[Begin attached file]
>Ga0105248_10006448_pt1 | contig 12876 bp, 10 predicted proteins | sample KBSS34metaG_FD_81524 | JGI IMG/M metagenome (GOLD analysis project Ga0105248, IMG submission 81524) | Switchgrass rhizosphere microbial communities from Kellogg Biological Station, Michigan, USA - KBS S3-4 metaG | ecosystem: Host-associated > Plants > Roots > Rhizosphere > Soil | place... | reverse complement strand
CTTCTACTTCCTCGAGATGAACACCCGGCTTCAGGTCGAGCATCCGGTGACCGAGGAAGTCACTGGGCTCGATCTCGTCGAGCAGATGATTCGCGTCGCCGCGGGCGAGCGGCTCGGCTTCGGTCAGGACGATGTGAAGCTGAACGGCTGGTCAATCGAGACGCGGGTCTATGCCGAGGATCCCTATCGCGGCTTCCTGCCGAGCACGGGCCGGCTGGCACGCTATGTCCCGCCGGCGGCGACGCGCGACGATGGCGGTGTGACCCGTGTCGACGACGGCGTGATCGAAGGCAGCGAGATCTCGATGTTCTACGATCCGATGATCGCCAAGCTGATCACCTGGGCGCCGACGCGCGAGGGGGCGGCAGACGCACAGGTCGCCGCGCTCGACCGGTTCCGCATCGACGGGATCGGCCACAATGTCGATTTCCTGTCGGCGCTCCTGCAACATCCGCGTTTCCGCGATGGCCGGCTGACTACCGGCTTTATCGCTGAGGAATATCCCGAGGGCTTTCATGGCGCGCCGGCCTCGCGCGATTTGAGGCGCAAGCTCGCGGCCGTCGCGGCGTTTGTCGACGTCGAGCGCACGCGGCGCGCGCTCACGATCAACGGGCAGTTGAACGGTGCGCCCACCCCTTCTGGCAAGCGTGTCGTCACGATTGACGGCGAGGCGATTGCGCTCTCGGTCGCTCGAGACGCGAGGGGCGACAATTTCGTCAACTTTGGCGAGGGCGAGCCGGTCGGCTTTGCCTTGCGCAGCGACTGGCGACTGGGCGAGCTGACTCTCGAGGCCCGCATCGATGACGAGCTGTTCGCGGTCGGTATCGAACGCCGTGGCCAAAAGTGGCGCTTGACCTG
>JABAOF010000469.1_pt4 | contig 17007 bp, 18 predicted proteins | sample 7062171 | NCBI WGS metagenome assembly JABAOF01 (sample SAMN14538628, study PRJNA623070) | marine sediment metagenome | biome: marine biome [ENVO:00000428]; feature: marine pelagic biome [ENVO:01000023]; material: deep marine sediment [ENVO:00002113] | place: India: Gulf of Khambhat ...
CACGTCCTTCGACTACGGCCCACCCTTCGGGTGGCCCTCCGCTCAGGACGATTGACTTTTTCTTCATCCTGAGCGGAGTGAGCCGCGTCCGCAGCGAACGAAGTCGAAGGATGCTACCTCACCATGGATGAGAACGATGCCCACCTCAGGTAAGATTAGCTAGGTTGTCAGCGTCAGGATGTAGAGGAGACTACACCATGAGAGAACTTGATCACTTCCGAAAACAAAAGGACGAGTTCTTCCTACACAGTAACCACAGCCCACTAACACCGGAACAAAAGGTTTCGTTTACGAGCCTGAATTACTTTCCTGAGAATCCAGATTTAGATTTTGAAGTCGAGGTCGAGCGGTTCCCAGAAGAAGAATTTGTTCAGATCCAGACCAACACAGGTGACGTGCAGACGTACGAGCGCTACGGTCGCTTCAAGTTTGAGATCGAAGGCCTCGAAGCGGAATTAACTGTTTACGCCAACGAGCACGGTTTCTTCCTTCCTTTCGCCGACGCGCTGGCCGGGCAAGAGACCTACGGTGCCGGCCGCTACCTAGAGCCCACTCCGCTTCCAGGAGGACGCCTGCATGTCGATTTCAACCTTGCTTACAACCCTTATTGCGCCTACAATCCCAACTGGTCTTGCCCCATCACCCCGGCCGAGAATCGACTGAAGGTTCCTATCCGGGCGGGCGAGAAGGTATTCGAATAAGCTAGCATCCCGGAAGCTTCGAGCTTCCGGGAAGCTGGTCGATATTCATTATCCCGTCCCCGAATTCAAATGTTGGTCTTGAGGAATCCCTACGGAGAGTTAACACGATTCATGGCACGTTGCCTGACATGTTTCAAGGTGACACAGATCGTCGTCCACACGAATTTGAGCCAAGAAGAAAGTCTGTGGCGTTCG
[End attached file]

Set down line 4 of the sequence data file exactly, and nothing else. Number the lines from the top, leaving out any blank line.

CACGTCCTTCGACTACGGCCCACCCTTCGGGTGGCCCTCCGCTCAGGACGATTGACTTTTTCTTCATCCTGAGCGGAGTGAGCCGCGTCCGCAGCGAACGAAGTCGAAGGATGCTACCTCACCATGGATGAGAACGATGCCCACCTCAGGTAAGATTAGCTAGGTTGTCAGCGTCAGGATGTAGAGGAGACTACACCATGAGAGAACTTGATCACTTCCGAAAACAAAAGGACGAGTTCTTCCTACACAGTAACCACAGCCCACTAACACCGGAACAAAAGGTTTCGTTTACGAGCCTGAATTACTTTCCTGAGAATCCAGATTTAGATTTTGAAGTCGAGGTCGAGCGGTTCCCAGAAGAAGAATTTGTTCAGATCCAGACCAACACAGGTGACGTGCAGACGTACGAGCGCTACGGTCGCTTCAAGTTTGAGATCGAAGGCCTCGAAGCGGAATTAACTGTTTACGCCAACGAGCACGGTTTCTTCCTTCCTTTCGCCGACGCGCTGGCCGGGCAAGAGACCTACGGTGCCGGCCGCTACCTAGAGCCCACTCCGCTTCCAGGAGGACGCCTGCATGTCGATTTCAACCTTGCTTACAACCCTTATTGCGCCTACAATCCCAACTGGTCTTGCCCCATCACCCCGGCCGAGAATCGACTGAAGGTTCCTATCCGGGCGGGCGAGAAGGTATTCGAATAAGCTAGCATCCCGGAAGCTTCGAGCTTCCGGGAAGCTGGTCGATATTCATTATCCCGTCCCCGAATTCAAATGTTGGTCTTGAGGAATCCCTACGGAGAGTTAACACGATTCATGGCACGTTGCCTGACATGTTTCAAGGTGACACAGATCGTCGTCCACACGAATTTGAGCCAAGAAGAAAGTCTGTGGCGTTCG